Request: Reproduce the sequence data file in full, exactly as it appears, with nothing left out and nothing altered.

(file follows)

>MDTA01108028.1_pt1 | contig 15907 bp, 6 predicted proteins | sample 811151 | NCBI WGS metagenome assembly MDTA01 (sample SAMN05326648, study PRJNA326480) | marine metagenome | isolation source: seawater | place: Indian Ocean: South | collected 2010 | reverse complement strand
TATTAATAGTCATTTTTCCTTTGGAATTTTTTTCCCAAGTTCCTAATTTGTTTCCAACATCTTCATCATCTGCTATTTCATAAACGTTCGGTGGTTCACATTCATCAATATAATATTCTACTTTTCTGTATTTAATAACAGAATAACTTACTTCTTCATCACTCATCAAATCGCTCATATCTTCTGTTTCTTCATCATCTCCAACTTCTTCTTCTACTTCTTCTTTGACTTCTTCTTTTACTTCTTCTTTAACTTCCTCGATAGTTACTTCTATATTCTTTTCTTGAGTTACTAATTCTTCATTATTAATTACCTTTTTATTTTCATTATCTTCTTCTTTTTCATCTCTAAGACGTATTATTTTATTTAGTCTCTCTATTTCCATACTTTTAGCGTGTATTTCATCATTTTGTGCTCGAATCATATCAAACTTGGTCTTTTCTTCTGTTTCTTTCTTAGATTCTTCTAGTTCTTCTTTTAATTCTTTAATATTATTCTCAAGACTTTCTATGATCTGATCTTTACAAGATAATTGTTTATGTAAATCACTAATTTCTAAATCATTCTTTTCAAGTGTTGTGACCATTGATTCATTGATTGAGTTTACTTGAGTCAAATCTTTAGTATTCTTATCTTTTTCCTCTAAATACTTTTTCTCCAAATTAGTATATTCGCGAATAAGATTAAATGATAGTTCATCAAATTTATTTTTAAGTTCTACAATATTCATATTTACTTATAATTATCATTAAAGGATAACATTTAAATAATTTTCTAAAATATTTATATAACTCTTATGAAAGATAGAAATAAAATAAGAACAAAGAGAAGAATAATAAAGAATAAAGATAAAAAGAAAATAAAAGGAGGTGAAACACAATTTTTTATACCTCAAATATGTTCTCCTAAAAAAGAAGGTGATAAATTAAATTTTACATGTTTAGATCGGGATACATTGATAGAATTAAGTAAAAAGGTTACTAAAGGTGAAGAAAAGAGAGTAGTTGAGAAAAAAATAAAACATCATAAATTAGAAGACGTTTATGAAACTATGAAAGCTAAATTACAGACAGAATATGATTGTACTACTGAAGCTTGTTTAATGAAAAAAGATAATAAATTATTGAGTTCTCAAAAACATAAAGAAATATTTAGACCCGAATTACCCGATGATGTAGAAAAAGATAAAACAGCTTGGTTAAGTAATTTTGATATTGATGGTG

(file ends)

>MDTA01108028.1_pt1 | contig 15907 bp, 6 predicted proteins | sample 811151 | NCBI WGS metagenome assembly MDTA01 (sample SAMN05326648, study PRJNA326480) | marine metagenome | isolation source: seawater | place: Indian Ocean: South | collected 2010 | reverse complement strand
TATTAATAGTCATTTTTCCTTTGGAATTTTTTTCCCAAGTTCCTAATTTGTTTCCAACATCTTCATCATCTGCTATTTCATAAACGTTCGGTGGTTCACATTCATCAATATAATATTCTACTTTTCTGTATTTAATAACAGAATAACTTACTTCTTCATCACTCATCAAATCGCTCATATCTTCTGTTTCTTCATCATCTCCAACTTCTTCTTCTACTTCTTCTTTGACTTCTTCTTTTACTTCTTCTTTAACTTCCTCGATAGTTACTTCTATATTCTTTTCTTGAGTTACTAATTCTTCATTATTAATTACCTTTTTATTTTCATTATCTTCTTCTTTTTCATCTCTAAGACGTATTATTTTATTTAGTCTCTCTATTTCCATACTTTTAGCGTGTATTTCATCATTTTGTGCTCGAATCATATCAAACTTGGTCTTTTCTTCTGTTTCTTTCTTAGATTCTTCTAGTTCTTCTTTTAATTCTTTAATATTATTCTCAAGACTTTCTATGATCTGATCTTTACAAGATAATTGTTTATGTAAATCACTAATTTCTAAATCATTCTTTTCAAGTGTTGTGACCATTGATTCATTGATTGAGTTTACTTGAGTCAAATCTTTAGTATTCTTATCTTTTTCCTCTAAATACTTTTTCTCCAAATTAGTATATTCGCGAATAAGATTAAATGATAGTTCATCAAATTTATTTTTAAGTTCTACAATATTCATATTTACTTATAATTATCATTAAAGGATAACATTTAAATAATTTTCTAAAATATTTATATAACTCTTATGAAAGATAGAAATAAAATAAGAACAAAGAGAAGAATAATAAAGAATAAAGATAAAAAGAAAATAAAAGGAGGTGAAACACAATTTTTTATACCTCAAATATGTTCTCCTAAAAAAGAAGGTGATAAATTAAATTTTACATGTTTAGATCGGGATACATTGATAGAATTAAGTAAAAAGGTTACTAAAGGTGAAGAAAAGAGAGTAGTTGAGAAAAAAATAAAACATCATAAATTAGAAGACGTTTATGAAACTATGAAAGCTAAATTACAGACAGAATATGATTGTACTACTGAAGCTTGTTTAATGAAAAAAGATAATAAATTATTGAGTTCTCAAAAACATAAAGAAATATTTAGACCCGAATTACCCGATGATGTAGAAAAAGATAAAACAGCTTGGTTAAGTAATTTTGATATTGATGGTG